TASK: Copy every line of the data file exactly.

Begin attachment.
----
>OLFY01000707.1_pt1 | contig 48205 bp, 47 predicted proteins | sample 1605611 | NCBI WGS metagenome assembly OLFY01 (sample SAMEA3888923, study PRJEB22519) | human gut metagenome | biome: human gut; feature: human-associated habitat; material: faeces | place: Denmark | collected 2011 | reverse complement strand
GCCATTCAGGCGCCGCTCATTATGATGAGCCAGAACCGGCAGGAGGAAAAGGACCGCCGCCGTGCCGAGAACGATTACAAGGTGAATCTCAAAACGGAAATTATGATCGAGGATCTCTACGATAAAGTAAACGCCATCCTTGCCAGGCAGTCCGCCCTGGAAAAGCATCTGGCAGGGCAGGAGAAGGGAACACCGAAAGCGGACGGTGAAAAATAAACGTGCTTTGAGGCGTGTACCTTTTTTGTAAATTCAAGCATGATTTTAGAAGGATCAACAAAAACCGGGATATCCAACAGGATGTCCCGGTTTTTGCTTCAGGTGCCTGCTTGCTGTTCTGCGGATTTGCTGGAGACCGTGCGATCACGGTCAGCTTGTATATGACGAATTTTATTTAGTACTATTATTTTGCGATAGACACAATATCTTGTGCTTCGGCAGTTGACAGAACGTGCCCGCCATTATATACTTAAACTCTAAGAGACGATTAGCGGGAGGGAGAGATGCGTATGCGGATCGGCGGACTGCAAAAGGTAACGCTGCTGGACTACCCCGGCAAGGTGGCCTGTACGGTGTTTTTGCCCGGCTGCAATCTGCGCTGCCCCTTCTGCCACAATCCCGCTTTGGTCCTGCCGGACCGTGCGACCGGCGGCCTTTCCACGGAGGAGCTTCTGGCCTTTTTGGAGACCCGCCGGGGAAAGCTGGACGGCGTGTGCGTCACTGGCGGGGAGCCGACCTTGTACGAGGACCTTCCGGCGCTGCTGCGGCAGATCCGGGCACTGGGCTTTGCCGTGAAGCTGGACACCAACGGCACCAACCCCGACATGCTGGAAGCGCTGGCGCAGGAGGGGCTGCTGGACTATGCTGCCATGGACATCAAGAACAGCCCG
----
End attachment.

>OLFY01000707.1_pt1 | contig 48205 bp, 47 predicted proteins | sample 1605611 | NCBI WGS metagenome assembly OLFY01 (sample SAMEA3888923, study PRJEB22519) | human gut metagenome | biome: human gut; feature: human-associated habitat; material: faeces | place: Denmark | collected 2011 | reverse complement strand
GCCATTCAGGCGCCGCTCATTATGATGAGCCAGAACCGGCAGGAGGAAAAGGACCGCCGCCGTGCCGAGAACGATTACAAGGTGAATCTCAAAACGGAAATTATGATCGAGGATCTCTACGATAAAGTAAACGCCATCCTTGCCAGGCAGTCCGCCCTGGAAAAGCATCTGGCAGGGCAGGAGAAGGGAACACCGAAAGCGGACGGTGAAAAATAAACGTGCTTTGAGGCGTGTACCTTTTTTGTAAATTCAAGCATGATTTTAGAAGGATCAACAAAAACCGGGATATCCAACAGGATGTCCCGGTTTTTGCTTCAGGTGCCTGCTTGCTGTTCTGCGGATTTGCTGGAGACCGTGCGATCACGGTCAGCTTGTATATGACGAATTTTATTTAGTACTATTATTTTGCGATAGACACAATATCTTGTGCTTCGGCAGTTGACAGAACGTGCCCGCCATTATATACTTAAACTCTAAGAGACGATTAGCGGGAGGGAGAGATGCGTATGCGGATCGGCGGACTGCAAAAGGTAACGCTGCTGGACTACCCCGGCAAGGTGGCCTGTACGGTGTTTTTGCCCGGCTGCAATCTGCGCTGCCCCTTCTGCCACAATCCCGCTTTGGTCCTGCCGGACCGTGCGACCGGCGGCCTTTCCACGGAGGAGCTTCTGGCCTTTTTGGAGACCCGCCGGGGAAAGCTGGACGGCGTGTGCGTCACTGGCGGGGAGCCGACCTTGTACGAGGACCTTCCGGCGCTGCTGCGGCAGATCCGGGCACTGGGCTTTGCCGTGAAGCTGGACACCAACGGCACCAACCCCGACATGCTGGAAGCGCTGGCGCAGGAGGGGCTGCTGGACTATGCTGCCATGGACATCAAGAACAGCCCG